After about a 30 minute drive our trip into the zapovednik ended as we hit the Pacific coast and our destination – one of Lazovsky’s 5 ranger stations, “Petrov Island,” located on the shore across from the island of that name, which is not at all far off the coast. Today was the day that they relieve the inspector at the station. The facilities here at “Petrov Island” consist of the ranger station itself, one bigger building with a room for environmental education lectures and a room for visitors to stay overnight, and 6 small (2-room) cottages for summer visitors, which are usually already reserved for the summer 6 months to a year in advance. These cottages are not located on the territory of the reserve but right beside it, and the land is rented by the zapovednik, which provides services to the visitors for a small fee. We also got to meet the new dog in town at the ranger station, a very excited puppy who jumped all over us. They say the dogs at the Petrov Island ranger station don’t often make it too long before they are dragged off by one of the dozen or so Amur tigers inhabiting the reserve territory, who seem to have a weakness for canines, as Zhenya likes to say. The cat at the ranger station, named Kasyan, is doing quite well, however. He even used to have favorite zapovednik visitors – a German scientist and his students who study birds at the reserve. Unfortunately, the Germans often would find the nets they had set for birds were emptied by Kasyan before they got a chance to do any research about the feathered friends they’d caught.

While the inspectors took care of things at the ranger station, Zhenya and I walked around a little bit, collected some of the shells that wash up in large and very colorful numbers on the shore and checked out some very old tiger tracks in the sand. Right on the water you can see all kinds of seaweed right in the fairly clear waves – I’ve never seen seaweed in such quantity in the States. Zhenya told me a little bit about why nearby Petrov Island is so famous around here. It is home to the only grove of yew trees on the Sea of Japan, and the trees are 500 or more years old. Moreover it is an architectural monument of sorts – the theory is that ancient cultures lived here about 1500 years ago, and many artifacts have been found here. Although the island is not that big, and there are no rivers, there are 3 underground aquifers that are sources of water. According to legend natural springs on the island are a source of beauty and youth, and Petrov Island is also rumored to be one of the last places defended by Ghengis Khan. But of course the real magic of Petrov Island must be created by how people feel when they visit it. They say that the visitors to Petrov Island today create their own legends about the place. Lazovsky allows 3000 visitors annually to Petrov Island between May and September, and they walk a path around the island accompanied by two members of the reserve’s environmental education department. Petrov Island is essentially the only place in the reserve where visitors are allowed (with a couple of small exceptions). This little bit of visitation, combined with other PR activities of the reserve, which puts out some publications and has a regular segment on regional TV, makes Lazovsky one of the most well-known natural places in Primorye. Many residents of Vladivostok talk about how beautiful Lazovsky is, how lucky I am to get to visit there.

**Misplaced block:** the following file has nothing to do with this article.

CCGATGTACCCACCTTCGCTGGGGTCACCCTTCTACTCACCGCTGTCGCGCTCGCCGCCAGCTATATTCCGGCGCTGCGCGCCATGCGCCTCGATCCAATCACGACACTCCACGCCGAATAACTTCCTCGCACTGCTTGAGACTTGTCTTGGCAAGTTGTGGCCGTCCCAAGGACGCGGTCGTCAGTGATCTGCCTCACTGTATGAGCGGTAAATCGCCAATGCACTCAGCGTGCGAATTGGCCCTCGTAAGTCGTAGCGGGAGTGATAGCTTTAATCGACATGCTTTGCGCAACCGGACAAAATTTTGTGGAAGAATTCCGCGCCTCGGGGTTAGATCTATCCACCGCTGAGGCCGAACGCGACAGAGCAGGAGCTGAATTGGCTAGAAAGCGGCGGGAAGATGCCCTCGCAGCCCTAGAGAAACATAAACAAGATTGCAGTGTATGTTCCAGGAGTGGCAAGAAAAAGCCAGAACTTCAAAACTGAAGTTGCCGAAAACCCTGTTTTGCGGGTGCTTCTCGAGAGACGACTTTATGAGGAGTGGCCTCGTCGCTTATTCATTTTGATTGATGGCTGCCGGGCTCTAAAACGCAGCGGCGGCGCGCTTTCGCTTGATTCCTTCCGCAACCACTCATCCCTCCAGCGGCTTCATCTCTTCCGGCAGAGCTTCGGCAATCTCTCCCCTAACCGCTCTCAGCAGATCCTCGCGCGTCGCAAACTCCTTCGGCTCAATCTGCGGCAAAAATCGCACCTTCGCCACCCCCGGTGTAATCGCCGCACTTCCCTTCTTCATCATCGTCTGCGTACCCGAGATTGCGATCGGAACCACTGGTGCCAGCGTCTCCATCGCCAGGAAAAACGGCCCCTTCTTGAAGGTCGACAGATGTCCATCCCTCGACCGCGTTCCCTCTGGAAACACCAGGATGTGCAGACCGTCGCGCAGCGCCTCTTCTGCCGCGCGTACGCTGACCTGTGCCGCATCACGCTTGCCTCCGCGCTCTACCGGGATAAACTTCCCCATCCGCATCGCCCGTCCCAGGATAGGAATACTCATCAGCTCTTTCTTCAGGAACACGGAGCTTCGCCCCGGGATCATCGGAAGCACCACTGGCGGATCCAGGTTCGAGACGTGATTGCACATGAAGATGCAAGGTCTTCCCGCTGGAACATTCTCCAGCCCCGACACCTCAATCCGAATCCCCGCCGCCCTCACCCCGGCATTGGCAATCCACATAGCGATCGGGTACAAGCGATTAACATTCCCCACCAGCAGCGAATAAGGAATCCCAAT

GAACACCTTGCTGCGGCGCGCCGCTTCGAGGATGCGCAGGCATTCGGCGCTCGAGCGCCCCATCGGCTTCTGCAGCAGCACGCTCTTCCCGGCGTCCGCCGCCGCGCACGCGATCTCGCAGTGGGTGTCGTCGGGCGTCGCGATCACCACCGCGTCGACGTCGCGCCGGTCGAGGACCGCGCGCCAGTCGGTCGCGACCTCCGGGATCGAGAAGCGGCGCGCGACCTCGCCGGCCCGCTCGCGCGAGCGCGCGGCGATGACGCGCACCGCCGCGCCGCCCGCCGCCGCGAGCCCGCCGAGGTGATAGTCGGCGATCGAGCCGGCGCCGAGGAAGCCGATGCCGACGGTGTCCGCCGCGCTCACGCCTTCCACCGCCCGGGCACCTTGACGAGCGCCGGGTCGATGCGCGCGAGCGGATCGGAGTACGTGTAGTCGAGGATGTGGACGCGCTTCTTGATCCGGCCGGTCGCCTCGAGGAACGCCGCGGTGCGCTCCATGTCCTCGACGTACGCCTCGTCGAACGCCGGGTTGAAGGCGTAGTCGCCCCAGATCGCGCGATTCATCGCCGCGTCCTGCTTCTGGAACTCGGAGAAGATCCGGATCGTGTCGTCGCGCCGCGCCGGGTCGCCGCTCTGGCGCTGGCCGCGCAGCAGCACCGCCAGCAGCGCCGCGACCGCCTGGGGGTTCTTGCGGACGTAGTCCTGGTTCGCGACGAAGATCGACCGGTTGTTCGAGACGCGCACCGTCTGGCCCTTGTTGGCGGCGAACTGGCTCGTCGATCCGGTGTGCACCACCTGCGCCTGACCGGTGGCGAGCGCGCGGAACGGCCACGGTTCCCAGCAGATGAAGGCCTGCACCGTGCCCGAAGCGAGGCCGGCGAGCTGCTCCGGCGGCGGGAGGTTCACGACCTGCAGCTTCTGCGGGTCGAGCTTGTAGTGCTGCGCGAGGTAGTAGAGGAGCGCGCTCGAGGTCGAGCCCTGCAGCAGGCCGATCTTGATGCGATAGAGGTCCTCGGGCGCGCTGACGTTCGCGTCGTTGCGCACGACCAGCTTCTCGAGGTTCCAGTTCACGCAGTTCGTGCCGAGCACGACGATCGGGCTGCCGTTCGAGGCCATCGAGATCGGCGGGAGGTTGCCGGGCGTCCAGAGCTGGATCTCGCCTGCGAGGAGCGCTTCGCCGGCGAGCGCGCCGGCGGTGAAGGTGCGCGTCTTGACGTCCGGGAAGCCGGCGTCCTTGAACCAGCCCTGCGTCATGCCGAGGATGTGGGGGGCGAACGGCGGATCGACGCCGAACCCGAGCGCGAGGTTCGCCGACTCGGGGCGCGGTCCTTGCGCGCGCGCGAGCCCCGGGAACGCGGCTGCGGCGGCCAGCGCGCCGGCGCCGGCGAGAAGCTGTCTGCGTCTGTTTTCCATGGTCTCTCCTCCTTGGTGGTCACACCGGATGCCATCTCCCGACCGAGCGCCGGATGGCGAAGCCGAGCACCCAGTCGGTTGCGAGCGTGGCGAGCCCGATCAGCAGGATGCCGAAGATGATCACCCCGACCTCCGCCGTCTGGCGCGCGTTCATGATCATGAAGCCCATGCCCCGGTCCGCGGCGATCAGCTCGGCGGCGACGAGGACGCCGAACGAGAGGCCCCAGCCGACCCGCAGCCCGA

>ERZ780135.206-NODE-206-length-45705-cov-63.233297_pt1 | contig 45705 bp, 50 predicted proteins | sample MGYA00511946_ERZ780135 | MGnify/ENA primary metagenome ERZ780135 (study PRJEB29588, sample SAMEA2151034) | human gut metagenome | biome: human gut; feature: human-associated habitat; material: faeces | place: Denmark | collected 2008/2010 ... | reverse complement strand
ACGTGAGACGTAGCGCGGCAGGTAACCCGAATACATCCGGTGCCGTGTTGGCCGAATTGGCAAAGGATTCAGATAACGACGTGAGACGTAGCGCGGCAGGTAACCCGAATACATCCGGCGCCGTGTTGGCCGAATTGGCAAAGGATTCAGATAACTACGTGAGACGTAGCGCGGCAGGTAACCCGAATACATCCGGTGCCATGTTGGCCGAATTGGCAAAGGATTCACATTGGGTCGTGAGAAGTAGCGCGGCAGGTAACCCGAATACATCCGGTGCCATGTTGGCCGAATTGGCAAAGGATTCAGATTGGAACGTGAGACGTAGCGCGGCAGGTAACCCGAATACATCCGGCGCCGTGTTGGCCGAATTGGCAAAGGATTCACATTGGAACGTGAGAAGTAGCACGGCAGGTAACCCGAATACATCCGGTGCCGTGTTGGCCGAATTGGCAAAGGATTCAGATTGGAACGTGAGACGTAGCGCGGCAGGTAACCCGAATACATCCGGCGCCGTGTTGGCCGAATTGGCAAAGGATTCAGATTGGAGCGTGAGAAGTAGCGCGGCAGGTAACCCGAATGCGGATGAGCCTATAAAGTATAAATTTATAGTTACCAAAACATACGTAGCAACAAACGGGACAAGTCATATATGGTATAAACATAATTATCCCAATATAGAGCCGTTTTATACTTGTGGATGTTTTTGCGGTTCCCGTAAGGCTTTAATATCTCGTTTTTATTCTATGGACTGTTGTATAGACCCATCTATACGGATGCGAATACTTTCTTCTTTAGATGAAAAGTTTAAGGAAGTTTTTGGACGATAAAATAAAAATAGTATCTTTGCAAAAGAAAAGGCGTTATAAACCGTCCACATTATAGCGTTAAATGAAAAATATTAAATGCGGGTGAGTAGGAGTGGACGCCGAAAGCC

When we drove away from the ranger station it had already started raining. Our day took us also to Preobrazheniye, a fishing town of 12,000 that is surrounded by the reserve on all sides. (This creates some opposition among the local population, since entering the territory of the reserve is prohibited – many residents see the reserve as a threat and as something that limits where they can go to vacation. Lazovsky just opened a new education center here to help raise awareness and support among Preobrazheniye residents.) We then made it back to Kievka and finally back to Lazo, already in the evening. I realized on the way home that I had forgotten at the ranger station the shells I collected on the shore across from Petrov Island. Zhenya says that is a sign that I will have to come back. I sure hope so!

Pictures: 1. Me in front of the Lazovsky Zapovednik sign at the Petrov Island ranger station; 2. (left to right) Ranger station, environmental education building and cottages across from Petrov Island; 3. Petrov Island on a rather dreary day